… Those who abuse animals through these senseless acts of cruelty will be governed primarily by the sentencing principles of deterrence and denunciation. This was a crime of violence, and it will be treated as one accordingly. A 12-month custodial sentence on this count will be imposed. Had it not been for the guilty plea and expression of remorse, an even higher sentence would be appropriate (para. 66).

The accused failed to appear for sentencing and was subject to a bench warrant. The sentencing hearing was held in absentia.

SENTENCE: Assault with a weapon: 30 days jail; Assault: 7 months jail, consecutive; Cruelty to animals: 12 months consecutive, followed by 3 years probation, DNA order, weapons prohibition, 25-year animal prohibition. The Court also ordered $7,500 in restitution to be paid to the accused’s former partner, who had missed nine weeks of work and had to pay for the handling of Chula’s remains as a result of these crimes.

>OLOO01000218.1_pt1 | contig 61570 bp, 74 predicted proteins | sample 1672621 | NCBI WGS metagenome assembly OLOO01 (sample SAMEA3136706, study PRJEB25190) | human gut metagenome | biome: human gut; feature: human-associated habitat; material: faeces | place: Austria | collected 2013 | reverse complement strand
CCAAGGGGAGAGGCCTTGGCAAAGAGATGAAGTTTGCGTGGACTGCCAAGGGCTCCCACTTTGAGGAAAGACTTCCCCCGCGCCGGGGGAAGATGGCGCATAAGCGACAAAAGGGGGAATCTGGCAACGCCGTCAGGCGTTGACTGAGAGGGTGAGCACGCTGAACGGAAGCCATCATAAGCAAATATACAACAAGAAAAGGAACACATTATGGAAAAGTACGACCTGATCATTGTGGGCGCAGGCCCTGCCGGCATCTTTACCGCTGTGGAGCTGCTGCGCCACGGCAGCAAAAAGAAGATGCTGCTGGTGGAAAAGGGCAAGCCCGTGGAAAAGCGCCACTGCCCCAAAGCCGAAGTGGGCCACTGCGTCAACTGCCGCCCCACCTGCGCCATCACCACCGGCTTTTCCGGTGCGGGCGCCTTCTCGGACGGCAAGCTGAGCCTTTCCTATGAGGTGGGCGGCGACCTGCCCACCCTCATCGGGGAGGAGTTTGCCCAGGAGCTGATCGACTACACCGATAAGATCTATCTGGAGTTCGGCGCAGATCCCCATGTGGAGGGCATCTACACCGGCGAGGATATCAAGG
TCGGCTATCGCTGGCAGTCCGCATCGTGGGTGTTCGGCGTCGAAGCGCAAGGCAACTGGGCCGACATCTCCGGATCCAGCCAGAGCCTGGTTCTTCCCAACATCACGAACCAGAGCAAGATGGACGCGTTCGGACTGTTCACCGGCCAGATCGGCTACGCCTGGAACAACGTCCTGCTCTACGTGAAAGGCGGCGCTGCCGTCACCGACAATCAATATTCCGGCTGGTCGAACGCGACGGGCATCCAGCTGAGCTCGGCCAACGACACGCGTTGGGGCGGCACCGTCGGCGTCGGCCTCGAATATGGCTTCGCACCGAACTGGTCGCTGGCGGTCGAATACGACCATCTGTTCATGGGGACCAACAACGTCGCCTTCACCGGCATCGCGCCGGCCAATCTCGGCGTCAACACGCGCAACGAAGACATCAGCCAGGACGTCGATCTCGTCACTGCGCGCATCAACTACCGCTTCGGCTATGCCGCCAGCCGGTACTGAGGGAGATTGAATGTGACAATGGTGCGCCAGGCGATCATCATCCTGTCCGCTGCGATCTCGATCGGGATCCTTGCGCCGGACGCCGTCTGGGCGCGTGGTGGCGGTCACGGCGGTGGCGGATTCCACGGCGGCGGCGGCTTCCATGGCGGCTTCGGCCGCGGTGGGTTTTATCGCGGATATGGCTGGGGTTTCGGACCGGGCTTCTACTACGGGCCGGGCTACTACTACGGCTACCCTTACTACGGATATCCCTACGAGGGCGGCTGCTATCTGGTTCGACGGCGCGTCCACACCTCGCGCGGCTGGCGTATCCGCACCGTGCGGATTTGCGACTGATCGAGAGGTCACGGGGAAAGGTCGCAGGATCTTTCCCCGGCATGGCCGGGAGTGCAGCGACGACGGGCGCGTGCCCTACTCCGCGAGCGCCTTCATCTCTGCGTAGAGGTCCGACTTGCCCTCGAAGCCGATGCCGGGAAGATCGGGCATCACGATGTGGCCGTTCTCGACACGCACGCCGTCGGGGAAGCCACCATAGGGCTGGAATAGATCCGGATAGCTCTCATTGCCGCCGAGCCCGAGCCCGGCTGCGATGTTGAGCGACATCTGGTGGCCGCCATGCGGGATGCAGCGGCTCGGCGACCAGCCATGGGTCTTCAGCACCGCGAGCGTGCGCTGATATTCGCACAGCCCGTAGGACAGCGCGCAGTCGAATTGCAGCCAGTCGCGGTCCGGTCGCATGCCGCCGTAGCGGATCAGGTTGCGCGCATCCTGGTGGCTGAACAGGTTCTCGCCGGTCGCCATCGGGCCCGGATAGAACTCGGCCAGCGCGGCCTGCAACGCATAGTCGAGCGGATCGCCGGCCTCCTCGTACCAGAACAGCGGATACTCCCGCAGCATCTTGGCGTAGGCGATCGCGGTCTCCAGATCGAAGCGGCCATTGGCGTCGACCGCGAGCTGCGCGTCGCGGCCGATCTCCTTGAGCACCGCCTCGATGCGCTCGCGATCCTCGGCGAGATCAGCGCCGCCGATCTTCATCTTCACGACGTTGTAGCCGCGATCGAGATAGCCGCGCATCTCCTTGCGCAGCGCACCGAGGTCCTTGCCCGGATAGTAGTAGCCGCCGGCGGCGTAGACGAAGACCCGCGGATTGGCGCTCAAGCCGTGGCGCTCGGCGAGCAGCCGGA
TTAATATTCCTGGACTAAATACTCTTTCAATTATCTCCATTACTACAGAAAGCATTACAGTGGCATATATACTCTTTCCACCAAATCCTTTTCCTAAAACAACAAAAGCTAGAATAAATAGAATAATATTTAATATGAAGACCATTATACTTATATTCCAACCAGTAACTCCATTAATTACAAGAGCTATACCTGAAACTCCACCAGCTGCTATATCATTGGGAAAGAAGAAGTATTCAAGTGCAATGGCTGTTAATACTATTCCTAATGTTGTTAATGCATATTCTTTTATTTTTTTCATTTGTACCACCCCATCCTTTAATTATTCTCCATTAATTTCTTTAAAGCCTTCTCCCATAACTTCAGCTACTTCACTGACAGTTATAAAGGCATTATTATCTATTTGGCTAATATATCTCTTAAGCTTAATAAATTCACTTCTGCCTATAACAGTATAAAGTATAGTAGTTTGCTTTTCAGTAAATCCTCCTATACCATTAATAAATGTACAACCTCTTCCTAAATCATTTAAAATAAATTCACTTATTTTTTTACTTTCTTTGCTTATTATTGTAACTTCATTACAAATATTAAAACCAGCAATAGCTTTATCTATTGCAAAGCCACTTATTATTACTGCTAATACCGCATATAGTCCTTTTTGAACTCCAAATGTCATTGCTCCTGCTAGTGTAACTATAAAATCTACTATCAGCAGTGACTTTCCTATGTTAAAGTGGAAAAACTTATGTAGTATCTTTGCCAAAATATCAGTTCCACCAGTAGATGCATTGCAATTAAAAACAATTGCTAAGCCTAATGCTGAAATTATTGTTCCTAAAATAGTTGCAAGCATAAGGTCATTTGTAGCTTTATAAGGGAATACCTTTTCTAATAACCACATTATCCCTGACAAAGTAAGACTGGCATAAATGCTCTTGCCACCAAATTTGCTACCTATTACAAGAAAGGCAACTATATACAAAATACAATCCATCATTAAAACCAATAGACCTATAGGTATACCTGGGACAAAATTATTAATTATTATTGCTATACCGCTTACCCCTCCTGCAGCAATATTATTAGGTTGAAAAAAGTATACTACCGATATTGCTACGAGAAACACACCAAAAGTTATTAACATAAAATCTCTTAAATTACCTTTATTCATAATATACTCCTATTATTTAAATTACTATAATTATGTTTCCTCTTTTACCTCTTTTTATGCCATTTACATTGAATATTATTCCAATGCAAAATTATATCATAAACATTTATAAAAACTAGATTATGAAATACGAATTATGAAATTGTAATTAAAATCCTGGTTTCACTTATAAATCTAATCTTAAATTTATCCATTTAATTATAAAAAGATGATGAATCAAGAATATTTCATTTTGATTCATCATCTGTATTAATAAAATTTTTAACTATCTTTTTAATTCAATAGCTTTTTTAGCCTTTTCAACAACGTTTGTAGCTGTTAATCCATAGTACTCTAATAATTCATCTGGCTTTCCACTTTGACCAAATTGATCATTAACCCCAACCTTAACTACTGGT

R v Vassell, 2022 ONCJ 415

Mr. Vassell entered a guilty plea to the charge of wilfully causing unnecessary suffering to an animal, his 17-week-old puppy. Mr. Vassell picked up the puppy by his muzzle, repeatedly struck him, then slammed him against the wall in a baseball motion. He then continued to slap and punch him. The puppy suffered significant injuries, a profoundly swollen neck, a hemorrhage in his eyes, and required a total hip replacement. The probability of recovery to normal function remains unlikely.